The Galway Hooker (Húicéir in Irish) is a traditional boat distinctive to Galway Bay and the coast of Connemara. This iconic craft, sturdy, yet elegant and agile, is characterized by a black-coloured hull (the colour was originally due to a tar coating) and rust-red sails. This peculiar colour, now considered as traditional, was originally due to a process known as “barking”: the cotton sailcloth was soaked in a solution made from tree bark, to ensure long-life of the fabric, protecting the sails from mould, mildew and rot. This treatment had the disadvantage of making the sails very heavy, a problem now solved by using rust-red Terylene.
Built out of native white oak, larch and beech, the hooker has curved lines, a tumble-home hull and a raked transom; she has a single mast with a gaff-rigged main sail, a foresail and a jib extended beyond the bow on a bowsprit. 
Specially developed to sail in the treacherous waters of the rugged Connemara coast, the hooker has a shallow draught; the hull is generally half-decked, except in the smallest craft - the Púcán - which is an open boat. The internal ballast is made up mainly of local stones, carefully selected and skilfully arranged amidships.

Hookers are distinguished by four classes, according to the length and the type of the rig:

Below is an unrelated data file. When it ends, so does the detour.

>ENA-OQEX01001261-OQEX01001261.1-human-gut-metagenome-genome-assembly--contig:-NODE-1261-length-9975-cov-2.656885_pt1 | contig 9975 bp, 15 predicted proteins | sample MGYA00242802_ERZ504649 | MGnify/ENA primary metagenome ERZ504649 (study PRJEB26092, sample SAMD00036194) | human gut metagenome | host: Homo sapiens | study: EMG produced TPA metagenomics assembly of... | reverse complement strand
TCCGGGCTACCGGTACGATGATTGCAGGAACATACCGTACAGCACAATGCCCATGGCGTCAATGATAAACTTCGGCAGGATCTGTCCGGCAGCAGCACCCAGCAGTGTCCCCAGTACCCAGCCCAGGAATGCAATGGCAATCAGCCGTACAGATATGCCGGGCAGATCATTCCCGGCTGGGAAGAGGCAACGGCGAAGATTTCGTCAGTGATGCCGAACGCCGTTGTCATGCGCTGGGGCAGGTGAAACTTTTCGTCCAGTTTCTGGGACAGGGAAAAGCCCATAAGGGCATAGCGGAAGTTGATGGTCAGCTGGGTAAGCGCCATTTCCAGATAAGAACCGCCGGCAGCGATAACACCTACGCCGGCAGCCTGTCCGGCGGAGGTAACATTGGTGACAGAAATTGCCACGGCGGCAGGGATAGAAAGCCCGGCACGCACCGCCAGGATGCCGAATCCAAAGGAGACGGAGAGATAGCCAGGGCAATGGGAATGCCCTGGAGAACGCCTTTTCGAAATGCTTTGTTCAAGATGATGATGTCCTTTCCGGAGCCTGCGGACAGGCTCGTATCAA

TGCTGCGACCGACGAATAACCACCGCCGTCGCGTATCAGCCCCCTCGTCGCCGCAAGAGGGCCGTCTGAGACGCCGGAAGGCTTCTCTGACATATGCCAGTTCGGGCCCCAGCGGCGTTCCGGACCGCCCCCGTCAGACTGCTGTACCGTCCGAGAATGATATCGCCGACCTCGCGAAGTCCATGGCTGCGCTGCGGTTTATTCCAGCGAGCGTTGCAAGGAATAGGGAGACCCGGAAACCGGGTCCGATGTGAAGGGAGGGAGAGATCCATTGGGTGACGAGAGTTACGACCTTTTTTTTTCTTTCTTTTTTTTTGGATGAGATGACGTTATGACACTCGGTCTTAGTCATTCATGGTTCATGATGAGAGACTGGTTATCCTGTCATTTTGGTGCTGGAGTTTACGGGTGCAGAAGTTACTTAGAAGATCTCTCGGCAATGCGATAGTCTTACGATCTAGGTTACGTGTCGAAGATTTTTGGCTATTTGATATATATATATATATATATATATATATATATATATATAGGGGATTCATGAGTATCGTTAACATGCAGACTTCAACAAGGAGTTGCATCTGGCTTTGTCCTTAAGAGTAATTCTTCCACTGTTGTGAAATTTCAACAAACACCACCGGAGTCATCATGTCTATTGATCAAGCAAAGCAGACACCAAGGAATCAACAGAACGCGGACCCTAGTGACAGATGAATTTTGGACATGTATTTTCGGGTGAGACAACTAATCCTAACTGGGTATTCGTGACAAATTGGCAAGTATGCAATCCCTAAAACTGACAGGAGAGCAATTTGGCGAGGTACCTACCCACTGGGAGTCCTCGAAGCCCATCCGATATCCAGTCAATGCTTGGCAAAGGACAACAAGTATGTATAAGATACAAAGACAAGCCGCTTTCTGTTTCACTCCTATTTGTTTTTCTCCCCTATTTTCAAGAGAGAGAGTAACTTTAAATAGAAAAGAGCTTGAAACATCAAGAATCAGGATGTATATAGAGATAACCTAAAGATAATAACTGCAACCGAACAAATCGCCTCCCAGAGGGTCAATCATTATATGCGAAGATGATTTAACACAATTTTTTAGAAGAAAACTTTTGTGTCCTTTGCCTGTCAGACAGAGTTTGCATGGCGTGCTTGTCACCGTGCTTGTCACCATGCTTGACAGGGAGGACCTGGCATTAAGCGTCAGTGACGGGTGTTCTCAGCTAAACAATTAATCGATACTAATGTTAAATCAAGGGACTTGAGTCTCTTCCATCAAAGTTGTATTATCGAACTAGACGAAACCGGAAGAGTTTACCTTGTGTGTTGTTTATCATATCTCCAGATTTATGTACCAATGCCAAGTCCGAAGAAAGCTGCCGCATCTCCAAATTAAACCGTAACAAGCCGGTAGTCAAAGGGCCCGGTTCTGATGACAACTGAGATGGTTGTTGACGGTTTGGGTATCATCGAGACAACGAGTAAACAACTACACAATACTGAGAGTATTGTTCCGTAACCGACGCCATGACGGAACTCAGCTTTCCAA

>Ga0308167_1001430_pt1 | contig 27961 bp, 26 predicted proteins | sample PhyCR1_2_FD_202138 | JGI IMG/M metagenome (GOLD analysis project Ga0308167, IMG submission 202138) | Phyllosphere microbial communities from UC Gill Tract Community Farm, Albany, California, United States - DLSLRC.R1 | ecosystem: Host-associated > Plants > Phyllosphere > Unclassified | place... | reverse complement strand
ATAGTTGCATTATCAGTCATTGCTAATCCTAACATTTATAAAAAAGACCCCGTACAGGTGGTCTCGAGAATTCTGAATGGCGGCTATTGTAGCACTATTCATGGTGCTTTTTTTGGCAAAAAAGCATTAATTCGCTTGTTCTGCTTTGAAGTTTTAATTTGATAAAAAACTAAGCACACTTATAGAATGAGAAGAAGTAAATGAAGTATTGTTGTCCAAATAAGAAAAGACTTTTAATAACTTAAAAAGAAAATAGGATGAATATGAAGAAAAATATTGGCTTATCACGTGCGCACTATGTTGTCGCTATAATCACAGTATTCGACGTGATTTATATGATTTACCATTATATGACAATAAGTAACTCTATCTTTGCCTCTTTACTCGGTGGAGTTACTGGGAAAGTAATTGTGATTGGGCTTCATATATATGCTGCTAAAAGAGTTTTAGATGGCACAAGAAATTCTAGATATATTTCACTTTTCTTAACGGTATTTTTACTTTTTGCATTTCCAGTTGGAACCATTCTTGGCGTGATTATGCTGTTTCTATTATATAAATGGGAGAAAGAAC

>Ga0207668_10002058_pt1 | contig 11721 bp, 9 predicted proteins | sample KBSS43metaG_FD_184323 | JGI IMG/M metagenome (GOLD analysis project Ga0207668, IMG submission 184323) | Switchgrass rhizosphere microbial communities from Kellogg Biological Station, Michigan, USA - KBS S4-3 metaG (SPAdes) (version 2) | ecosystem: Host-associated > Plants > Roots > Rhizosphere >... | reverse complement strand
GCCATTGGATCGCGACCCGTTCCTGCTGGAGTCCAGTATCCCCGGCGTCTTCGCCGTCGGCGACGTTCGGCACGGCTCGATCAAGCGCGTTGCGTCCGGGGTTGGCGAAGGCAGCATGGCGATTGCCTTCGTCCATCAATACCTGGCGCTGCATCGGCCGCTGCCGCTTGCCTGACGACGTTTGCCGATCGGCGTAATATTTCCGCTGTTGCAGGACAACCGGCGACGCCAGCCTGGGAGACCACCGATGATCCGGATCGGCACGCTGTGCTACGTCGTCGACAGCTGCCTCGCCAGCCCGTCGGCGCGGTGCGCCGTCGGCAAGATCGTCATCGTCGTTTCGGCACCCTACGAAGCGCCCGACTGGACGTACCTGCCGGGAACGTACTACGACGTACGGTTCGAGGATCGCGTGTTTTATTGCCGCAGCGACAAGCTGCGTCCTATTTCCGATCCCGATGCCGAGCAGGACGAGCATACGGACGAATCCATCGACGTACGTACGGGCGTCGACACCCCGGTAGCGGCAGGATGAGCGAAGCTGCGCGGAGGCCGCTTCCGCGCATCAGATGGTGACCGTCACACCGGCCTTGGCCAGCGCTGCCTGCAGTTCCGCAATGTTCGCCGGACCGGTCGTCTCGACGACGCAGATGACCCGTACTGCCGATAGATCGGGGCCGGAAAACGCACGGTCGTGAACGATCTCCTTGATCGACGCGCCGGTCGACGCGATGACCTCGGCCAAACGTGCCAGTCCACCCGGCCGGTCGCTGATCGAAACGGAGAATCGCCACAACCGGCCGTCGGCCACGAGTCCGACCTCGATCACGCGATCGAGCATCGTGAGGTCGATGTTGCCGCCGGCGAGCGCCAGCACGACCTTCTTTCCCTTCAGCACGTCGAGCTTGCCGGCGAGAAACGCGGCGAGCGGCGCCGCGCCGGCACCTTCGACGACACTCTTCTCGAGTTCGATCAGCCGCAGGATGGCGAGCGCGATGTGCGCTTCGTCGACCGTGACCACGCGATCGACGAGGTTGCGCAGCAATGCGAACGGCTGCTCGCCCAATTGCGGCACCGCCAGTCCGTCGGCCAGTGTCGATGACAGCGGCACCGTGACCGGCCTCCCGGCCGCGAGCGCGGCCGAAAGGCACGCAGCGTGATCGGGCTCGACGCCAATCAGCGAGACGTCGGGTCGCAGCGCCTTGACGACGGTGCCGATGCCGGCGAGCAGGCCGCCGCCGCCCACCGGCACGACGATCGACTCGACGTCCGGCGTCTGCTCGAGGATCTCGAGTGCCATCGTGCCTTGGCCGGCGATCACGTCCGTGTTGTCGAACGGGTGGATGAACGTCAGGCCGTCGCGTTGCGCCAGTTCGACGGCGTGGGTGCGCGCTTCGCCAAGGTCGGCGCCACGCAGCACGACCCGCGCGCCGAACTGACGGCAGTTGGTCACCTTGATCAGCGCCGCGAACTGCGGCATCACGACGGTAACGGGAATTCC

1) Bád Mór (Big Boat): length from 10.5 to 13.5 metres (35 to 44 feet), with decking forward of the mast.

2) Leathbhád (Half Boat): length approx. 10 metres (32 feet), very similar to the Bád Mór, with decking forward of the mast; this type is known as a half-boat, because the load it can carry is roughly half of that of the bigger one.

3) Gleoiteog: length from 7 to 9 metres (24 to 28 feet): similar to the previous one, this boat is generally open, even though some can have a small fore-deck. The class is further divided into Gleoiteog Mhór and Gleoiteog Bheag for racing purposes. The name of this boat is probably derived from the Irish term “gleoite”, meaning “pretty”.

4) Púcán: length from 7 to 9 metres (24 to 28 feet), while quite similar to a Gleoiteog, she differs because she is always an open boat. The rig too is different. The Púcán has a large dipping lug and a small jib. Its name may derive from “wrap around”, related to the peculiar swinging of the lugsail around the mast.

Once an utilitarian boat, used for "hook and line" fishing and to carry many different goods (turf, limestone, livestock, seaweeds), the Galway Hooker is now a leisure craft. These boats are used also for sailing courses and for exciting trips along the wonderful coasts of Connemara.

Classes of Hookers


YEAR: 1852
BUILT IN: Inishbarra
BUILDER: Mathias Gorham
OWNER: Dermot O'Flaherty

 


YEAR: 1892
BUILT IN : Black Weir
BUILDER : Patrick Brannelly
OWNER: Máirtín O' Briain

 


YEAR: 1912
BUILT IN: Mweenish
BUILDER: Martin Casey
OWNER: Mike & Sue Fahy

 


YEAR: n.a.
BUILT IN: Tirnee
BUILDER: Patrick Griffin
OWNER: Finn Mac Mullan


YEAR: 2015
BUILT IN: Lettermore
BUILDER: Joe Reaney